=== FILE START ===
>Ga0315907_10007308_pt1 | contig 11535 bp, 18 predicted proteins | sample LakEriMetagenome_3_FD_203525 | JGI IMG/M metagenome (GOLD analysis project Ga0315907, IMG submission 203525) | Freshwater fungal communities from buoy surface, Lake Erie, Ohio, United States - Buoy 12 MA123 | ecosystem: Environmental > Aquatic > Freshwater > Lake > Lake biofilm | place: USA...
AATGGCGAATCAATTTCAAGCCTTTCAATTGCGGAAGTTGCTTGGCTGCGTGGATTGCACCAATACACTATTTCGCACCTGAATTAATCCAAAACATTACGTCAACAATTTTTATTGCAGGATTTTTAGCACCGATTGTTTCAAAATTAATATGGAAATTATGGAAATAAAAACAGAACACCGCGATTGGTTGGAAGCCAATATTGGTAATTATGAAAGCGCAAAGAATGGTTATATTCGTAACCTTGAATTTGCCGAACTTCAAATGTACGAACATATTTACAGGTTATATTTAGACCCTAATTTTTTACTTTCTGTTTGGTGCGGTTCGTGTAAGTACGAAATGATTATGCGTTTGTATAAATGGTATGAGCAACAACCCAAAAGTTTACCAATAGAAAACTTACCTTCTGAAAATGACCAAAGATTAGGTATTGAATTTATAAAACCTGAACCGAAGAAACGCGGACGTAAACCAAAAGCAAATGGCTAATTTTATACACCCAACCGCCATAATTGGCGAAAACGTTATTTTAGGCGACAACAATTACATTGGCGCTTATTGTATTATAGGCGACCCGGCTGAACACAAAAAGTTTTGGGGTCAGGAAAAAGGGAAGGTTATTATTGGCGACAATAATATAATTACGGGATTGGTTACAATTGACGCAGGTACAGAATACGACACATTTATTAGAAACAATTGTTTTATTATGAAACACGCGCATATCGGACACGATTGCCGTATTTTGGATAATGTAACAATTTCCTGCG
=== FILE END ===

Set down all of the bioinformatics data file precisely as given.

>Ga0315907_10007308_pt1 | contig 11535 bp, 18 predicted proteins | sample LakEriMetagenome_3_FD_203525 | JGI IMG/M metagenome (GOLD analysis project Ga0315907, IMG submission 203525) | Freshwater fungal communities from buoy surface, Lake Erie, Ohio, United States - Buoy 12 MA123 | ecosystem: Environmental > Aquatic > Freshwater > Lake > Lake biofilm | place: USA...
AATGGCGAATCAATTTCAAGCCTTTCAATTGCGGAAGTTGCTTGGCTGCGTGGATTGCACCAATACACTATTTCGCACCTGAATTAATCCAAAACATTACGTCAACAATTTTTATTGCAGGATTTTTAGCACCGATTGTTTCAAAATTAATATGGAAATTATGGAAATAAAAACAGAACACCGCGATTGGTTGGAAGCCAATATTGGTAATTATGAAAGCGCAAAGAATGGTTATATTCGTAACCTTGAATTTGCCGAACTTCAAATGTACGAACATATTTACAGGTTATATTTAGACCCTAATTTTTTACTTTCTGTTTGGTGCGGTTCGTGTAAGTACGAAATGATTATGCGTTTGTATAAATGGTATGAGCAACAACCCAAAAGTTTACCAATAGAAAACTTACCTTCTGAAAATGACCAAAGATTAGGTATTGAATTTATAAAACCTGAACCGAAGAAACGCGGACGTAAACCAAAAGCAAATGGCTAATTTTATACACCCAACCGCCATAATTGGCGAAAACGTTATTTTAGGCGACAACAATTACATTGGCGCTTATTGTATTATAGGCGACCCGGCTGAACACAAAAAGTTTTGGGGTCAGGAAAAAGGGAAGGTTATTATTGGCGACAATAATATAATTACGGGATTGGTTACAATTGACGCAGGTACAGAATACGACACATTTATTAGAAACAATTGTTTTATTATGAAACACGCGCATATCGGACACGATTGCCGTATTTTGGATAATGTAACAATTTCCTGCG